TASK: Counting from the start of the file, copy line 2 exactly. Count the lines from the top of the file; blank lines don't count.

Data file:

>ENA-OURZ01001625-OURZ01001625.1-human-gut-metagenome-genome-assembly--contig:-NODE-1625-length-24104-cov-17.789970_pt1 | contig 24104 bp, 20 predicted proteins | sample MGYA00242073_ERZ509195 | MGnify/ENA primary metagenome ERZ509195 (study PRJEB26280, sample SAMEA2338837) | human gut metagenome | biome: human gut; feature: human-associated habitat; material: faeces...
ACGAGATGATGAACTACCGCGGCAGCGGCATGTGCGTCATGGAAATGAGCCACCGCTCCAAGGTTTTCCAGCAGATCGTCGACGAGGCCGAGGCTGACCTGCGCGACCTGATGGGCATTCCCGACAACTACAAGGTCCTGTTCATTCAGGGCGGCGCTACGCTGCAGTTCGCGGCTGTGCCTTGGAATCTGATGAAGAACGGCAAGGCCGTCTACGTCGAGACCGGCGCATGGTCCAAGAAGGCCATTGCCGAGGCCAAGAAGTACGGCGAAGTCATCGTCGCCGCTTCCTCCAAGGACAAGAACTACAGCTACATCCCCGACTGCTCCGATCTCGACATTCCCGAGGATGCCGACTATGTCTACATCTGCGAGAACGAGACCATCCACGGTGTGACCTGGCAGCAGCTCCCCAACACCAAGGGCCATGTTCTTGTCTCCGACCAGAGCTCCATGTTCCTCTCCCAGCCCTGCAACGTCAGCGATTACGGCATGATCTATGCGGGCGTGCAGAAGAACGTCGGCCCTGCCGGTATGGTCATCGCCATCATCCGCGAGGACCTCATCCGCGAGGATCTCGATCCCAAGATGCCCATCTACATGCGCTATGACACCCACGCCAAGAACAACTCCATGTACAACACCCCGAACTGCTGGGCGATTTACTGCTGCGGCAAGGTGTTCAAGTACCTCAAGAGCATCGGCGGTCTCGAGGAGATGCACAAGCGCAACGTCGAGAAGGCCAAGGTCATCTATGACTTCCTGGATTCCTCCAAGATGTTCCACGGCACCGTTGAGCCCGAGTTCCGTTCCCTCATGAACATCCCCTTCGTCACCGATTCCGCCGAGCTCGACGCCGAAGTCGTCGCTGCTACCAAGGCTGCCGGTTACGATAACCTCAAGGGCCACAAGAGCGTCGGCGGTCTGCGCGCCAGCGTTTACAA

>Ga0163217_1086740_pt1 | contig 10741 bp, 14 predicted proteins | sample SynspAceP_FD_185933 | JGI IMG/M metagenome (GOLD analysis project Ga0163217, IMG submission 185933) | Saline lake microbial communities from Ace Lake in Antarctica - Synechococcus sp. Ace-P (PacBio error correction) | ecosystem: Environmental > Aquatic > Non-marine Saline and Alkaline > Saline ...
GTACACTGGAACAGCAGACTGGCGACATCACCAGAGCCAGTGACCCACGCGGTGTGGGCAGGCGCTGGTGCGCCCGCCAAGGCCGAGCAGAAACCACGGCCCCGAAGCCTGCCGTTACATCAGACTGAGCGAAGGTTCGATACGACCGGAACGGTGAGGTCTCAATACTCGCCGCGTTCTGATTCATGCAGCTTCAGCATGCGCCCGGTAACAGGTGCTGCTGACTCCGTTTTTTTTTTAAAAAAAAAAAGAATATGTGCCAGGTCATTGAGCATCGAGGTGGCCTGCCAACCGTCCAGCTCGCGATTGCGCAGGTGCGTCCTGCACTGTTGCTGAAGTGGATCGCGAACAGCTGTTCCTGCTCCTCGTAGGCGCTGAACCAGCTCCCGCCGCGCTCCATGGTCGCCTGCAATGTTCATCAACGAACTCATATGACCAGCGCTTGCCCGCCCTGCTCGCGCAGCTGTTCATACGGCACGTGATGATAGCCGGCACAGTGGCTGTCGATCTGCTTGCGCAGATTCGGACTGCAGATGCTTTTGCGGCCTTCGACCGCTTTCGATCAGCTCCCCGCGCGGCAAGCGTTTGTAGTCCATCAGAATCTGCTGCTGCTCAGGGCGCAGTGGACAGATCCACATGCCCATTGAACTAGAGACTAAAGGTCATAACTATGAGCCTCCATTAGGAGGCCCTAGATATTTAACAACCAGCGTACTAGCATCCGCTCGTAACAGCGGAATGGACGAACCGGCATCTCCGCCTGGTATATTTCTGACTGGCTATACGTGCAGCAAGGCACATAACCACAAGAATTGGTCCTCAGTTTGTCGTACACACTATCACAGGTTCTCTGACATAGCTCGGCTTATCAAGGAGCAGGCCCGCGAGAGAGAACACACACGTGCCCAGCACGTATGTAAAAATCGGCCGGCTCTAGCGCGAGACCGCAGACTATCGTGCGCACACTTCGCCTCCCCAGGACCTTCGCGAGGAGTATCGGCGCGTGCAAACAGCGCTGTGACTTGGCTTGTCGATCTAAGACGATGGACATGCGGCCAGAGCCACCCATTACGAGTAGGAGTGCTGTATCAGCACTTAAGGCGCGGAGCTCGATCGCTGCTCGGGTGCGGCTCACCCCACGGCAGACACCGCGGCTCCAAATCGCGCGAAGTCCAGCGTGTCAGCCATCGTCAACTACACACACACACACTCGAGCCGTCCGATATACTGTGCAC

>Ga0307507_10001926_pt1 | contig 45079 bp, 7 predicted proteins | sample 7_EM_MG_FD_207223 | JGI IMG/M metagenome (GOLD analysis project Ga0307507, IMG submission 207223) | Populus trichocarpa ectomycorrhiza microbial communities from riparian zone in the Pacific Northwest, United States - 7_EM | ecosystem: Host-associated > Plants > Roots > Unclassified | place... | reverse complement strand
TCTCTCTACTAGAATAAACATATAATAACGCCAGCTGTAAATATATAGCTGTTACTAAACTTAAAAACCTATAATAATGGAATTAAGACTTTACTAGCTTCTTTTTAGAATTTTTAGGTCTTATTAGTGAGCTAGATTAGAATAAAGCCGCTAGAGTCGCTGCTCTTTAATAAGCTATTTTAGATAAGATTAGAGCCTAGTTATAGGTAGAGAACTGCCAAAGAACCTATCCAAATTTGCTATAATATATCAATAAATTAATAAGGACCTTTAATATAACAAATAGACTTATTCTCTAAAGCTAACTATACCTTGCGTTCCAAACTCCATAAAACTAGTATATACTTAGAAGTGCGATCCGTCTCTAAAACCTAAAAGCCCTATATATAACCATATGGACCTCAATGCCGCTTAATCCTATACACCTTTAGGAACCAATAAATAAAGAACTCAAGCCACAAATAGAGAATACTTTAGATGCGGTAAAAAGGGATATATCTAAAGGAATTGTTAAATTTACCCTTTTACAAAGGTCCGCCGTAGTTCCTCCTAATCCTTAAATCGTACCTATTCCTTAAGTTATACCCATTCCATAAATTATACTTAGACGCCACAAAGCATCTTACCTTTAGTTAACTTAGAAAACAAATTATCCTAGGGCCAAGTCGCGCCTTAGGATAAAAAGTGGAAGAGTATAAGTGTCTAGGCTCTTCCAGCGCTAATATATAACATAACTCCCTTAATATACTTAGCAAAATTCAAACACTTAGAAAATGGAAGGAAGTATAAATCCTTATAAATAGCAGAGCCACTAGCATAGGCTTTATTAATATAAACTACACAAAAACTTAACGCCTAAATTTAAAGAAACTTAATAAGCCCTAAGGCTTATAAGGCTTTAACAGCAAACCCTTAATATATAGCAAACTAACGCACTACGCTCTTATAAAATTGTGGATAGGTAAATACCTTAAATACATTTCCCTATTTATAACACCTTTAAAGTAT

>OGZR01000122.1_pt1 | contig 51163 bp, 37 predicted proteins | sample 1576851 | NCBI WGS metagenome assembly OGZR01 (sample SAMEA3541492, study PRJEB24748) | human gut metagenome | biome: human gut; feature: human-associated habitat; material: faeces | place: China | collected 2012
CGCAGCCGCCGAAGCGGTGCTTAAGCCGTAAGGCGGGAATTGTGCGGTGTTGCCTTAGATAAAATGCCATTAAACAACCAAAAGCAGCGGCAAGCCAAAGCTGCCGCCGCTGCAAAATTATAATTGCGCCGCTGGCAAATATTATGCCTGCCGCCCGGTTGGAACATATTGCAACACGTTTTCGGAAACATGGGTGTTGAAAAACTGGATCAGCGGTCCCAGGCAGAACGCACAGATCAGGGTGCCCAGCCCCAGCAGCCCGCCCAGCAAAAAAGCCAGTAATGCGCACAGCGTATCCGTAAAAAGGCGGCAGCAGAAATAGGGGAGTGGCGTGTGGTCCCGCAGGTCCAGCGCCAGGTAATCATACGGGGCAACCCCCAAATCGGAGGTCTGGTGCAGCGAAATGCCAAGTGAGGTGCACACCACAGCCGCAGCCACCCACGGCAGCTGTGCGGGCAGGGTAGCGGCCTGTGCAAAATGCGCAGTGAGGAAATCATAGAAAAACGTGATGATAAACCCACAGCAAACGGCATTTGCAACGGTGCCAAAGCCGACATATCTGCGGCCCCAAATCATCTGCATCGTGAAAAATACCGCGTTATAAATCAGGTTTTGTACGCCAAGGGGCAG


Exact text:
ACGAGATGATGAACTACCGCGGCAGCGGCATGTGCGTCATGGAAATGAGCCACCGCTCCAAGGTTTTCCAGCAGATCGTCGACGAGGCCGAGGCTGACCTGCGCGACCTGATGGGCATTCCCGACAACTACAAGGTCCTGTTCATTCAGGGCGGCGCTACGCTGCAGTTCGCGGCTGTGCCTTGGAATCTGATGAAGAACGGCAAGGCCGTCTACGTCGAGACCGGCGCATGGTCCAAGAAGGCCATTGCCGAGGCCAAGAAGTACGGCGAAGTCATCGTCGCCGCTTCCTCCAAGGACAAGAACTACAGCTACATCCCCGACTGCTCCGATCTCGACATTCCCGAGGATGCCGACTATGTCTACATCTGCGAGAACGAGACCATCCACGGTGTGACCTGGCAGCAGCTCCCCAACACCAAGGGCCATGTTCTTGTCTCCGACCAGAGCTCCATGTTCCTCTCCCAGCCCTGCAACGTCAGCGATTACGGCATGATCTATGCGGGCGTGCAGAAGAACGTCGGCCCTGCCGGTATGGTCATCGCCATCATCCGCGAGGACCTCATCCGCGAGGATCTCGATCCCAAGATGCCCATCTACATGCGCTATGACACCCACGCCAAGAACAACTCCATGTACAACACCCCGAACTGCTGGGCGATTTACTGCTGCGGCAAGGTGTTCAAGTACCTCAAGAGCATCGGCGGTCTCGAGGAGATGCACAAGCGCAACGTCGAGAAGGCCAAGGTCATCTATGACTTCCTGGATTCCTCCAAGATGTTCCACGGCACCGTTGAGCCCGAGTTCCGTTCCCTCATGAACATCCCCTTCGTCACCGATTCCGCCGAGCTCGACGCCGAAGTCGTCGCTGCTACCAAGGCTGCCGGTTACGATAACCTCAAGGGCCACAAGAGCGTCGGCGGTCTGCGCGCCAGCGTTTACAA